Randolph on the rebound with C's
BOSTON -- Few would have blamed Shavlik Randolph if he was the last one out of the Celtics' locker room on Friday night. After flirting with his first career double-double -- posting nine points and a career-high 13 rebounds over 22 minutes during a 118-107 triumph over the Atlanta Hawks -- Randolph could have basked in the glow of maybe his finest NBA performance with breathless reporters ready to document his high-energy outing.
Instead he was the first one gone.
So what did Friday's performance mean to a player who had been out of NBA employment for three seasons before the Celtics swooped him up from the Chinese Basketball Association?
"It meant one more win for us," said a selfless Randolph. "It wouldn't have meant anything if we had lost. The most important stat for me is not rebounding -- it is, what is my plus-minus? When I go in the game, is our team plus or minus, as far as overall points, and I can care less if I have a rebound, a point. Obviously, those are things I'm going to need to do to add value to the team and help the team do that, but the Celtics brought me here to come in and give their rotation guys some rest and be able to come in and buy minutes. When I'm out there, hopefully the team can still play well and have a big man out there."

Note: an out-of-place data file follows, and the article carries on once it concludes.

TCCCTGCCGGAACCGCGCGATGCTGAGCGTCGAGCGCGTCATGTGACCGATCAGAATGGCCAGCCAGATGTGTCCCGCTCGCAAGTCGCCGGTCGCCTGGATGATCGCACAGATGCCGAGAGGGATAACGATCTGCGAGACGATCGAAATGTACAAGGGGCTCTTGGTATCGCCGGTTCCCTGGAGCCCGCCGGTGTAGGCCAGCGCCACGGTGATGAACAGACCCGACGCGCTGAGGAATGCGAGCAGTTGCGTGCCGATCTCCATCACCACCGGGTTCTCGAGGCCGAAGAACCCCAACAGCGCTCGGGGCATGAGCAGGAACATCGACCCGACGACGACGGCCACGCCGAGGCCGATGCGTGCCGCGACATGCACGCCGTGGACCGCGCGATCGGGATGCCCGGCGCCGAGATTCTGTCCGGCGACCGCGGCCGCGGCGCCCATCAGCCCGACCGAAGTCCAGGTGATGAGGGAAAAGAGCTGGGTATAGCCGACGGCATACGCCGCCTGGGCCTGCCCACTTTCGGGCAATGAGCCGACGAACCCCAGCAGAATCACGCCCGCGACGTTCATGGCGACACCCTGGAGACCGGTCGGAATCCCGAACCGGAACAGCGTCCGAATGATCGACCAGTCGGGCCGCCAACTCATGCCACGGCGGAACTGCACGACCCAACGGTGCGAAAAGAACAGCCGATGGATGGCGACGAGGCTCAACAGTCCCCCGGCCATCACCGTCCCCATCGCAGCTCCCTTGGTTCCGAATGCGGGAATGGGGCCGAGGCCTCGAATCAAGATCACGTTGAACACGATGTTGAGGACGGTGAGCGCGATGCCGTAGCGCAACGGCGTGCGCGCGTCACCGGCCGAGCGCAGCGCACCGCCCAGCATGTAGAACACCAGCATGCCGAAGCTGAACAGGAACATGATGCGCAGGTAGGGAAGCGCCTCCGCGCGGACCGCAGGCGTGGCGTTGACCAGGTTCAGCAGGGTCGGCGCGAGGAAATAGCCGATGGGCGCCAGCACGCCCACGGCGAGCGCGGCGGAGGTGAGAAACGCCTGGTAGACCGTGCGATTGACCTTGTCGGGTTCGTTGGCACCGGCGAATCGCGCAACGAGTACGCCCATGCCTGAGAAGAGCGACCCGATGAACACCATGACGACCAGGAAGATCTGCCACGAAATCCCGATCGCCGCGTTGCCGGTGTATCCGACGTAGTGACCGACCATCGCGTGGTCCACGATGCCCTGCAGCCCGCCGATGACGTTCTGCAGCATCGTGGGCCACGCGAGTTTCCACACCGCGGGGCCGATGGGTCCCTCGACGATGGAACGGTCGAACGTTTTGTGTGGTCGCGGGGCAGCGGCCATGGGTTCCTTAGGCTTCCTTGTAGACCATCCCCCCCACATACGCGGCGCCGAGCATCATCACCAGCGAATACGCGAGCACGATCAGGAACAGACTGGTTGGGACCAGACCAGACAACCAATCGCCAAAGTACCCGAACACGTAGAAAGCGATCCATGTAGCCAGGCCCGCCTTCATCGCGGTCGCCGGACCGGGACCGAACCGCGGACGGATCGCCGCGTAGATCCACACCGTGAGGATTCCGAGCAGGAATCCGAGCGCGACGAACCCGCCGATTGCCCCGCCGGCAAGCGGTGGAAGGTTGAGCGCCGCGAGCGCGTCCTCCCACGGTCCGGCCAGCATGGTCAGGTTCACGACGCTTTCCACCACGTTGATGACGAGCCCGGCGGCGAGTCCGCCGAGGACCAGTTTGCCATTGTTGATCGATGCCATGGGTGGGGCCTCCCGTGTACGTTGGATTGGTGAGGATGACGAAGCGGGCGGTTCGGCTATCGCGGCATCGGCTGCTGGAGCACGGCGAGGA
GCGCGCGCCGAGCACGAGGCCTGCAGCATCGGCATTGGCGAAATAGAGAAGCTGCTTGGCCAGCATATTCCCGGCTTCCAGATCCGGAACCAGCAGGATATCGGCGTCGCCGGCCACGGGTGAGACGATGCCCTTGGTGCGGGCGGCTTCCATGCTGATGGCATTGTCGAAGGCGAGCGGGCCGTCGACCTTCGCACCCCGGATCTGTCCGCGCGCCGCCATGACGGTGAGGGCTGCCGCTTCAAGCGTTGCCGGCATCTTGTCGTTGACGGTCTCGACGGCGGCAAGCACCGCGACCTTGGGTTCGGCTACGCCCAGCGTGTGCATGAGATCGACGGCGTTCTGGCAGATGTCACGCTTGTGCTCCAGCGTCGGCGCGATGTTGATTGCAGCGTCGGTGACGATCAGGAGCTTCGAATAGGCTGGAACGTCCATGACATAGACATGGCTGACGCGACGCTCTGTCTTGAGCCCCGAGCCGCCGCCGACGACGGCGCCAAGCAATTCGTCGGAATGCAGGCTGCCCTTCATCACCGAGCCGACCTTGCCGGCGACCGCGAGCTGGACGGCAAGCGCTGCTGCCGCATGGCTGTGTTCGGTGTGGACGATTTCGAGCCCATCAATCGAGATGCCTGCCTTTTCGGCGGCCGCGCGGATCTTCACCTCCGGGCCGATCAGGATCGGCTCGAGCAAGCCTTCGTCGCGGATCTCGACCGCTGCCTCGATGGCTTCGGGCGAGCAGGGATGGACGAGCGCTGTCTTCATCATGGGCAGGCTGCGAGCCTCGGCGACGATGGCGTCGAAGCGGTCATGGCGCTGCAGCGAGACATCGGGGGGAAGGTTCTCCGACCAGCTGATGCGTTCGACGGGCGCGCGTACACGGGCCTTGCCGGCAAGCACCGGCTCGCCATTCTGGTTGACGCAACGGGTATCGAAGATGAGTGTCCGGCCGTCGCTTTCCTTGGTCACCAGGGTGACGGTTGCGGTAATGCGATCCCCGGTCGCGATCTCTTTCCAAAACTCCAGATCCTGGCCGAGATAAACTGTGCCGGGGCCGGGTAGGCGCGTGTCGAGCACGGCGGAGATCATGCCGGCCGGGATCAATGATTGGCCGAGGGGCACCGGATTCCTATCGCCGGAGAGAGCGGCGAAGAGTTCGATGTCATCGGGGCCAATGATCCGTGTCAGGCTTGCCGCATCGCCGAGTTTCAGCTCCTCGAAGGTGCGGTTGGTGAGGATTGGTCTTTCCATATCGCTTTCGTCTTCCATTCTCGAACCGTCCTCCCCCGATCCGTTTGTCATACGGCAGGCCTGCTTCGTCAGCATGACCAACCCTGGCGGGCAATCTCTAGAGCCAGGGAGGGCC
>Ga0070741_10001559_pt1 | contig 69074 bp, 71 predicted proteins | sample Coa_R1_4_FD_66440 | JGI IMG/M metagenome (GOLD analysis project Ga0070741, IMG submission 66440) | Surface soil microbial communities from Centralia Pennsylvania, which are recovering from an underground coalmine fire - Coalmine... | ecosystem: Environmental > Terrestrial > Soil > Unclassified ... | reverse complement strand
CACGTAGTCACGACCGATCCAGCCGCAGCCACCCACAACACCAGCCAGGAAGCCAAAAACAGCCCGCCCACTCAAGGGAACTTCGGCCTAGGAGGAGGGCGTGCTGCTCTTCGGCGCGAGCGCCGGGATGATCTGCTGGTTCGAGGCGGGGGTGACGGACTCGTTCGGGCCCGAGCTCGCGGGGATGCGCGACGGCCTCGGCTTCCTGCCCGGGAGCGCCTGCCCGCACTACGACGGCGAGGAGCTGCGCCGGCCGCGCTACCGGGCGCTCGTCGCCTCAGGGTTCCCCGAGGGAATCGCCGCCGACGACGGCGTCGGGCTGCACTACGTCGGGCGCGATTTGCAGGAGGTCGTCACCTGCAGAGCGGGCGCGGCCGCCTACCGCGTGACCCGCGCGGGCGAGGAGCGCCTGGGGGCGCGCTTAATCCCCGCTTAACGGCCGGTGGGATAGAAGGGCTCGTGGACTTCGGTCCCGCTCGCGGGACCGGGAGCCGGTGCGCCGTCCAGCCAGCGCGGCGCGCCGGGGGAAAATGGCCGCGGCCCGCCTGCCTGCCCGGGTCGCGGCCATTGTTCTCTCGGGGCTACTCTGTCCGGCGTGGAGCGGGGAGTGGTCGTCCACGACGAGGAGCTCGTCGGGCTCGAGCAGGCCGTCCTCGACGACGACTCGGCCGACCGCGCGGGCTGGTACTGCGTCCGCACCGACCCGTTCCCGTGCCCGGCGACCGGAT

For the record, Randolph was plus-12 for the night, second only to Pierce's plus-28. Over the last four games that Kevin Garnett has been sidelined with ankle inflammation, Randolph is plus-19 when he's on the floor (and Boston is minus-26 when he's not). It's safe to say he's accomplishing his primary goal.
And that will help keep him on the floor, maybe even after Garnett returns, if Randolph maintains this sort of production. Randolph was otherworldly at times on Friday, most notably on the glass, where his rebound percentages were off the charts. He grabbed 36.8 percent of all available offensive rebounds, 37.5 percent of all available defensive caroms and 37.1 percent of all rebounds overall while he was on the floor. Those are insane numbers for someone playing nearly half the game.
To put it in perspective, Pierce grabbed 10 caroms, and his rebound percentages were 0.0 offensive, 28.6 defensive and 15.4 overall. And what Randolph didn't corral, he often got a hand on -- just a tireless effort to rebound the basketball -- and his teammates clearly fed off his play.
"He does what he does. He’s proven that he can rebound, and he mixes it up," Celtics coach Doc Rivers said. "And he’s been put in those positions and he’s been doing it. So I’m really, really happy for him. Our guys -- I thought he gave us so much energy. You can see the bench jumping around for rebounding -- that’s really impressive. And then I thought he did a lot of good things with the ball once he got it. Some of the times he put it back up, a lot of times he threw it back out. I just thought he did a lot of good things. I'm really happy for him."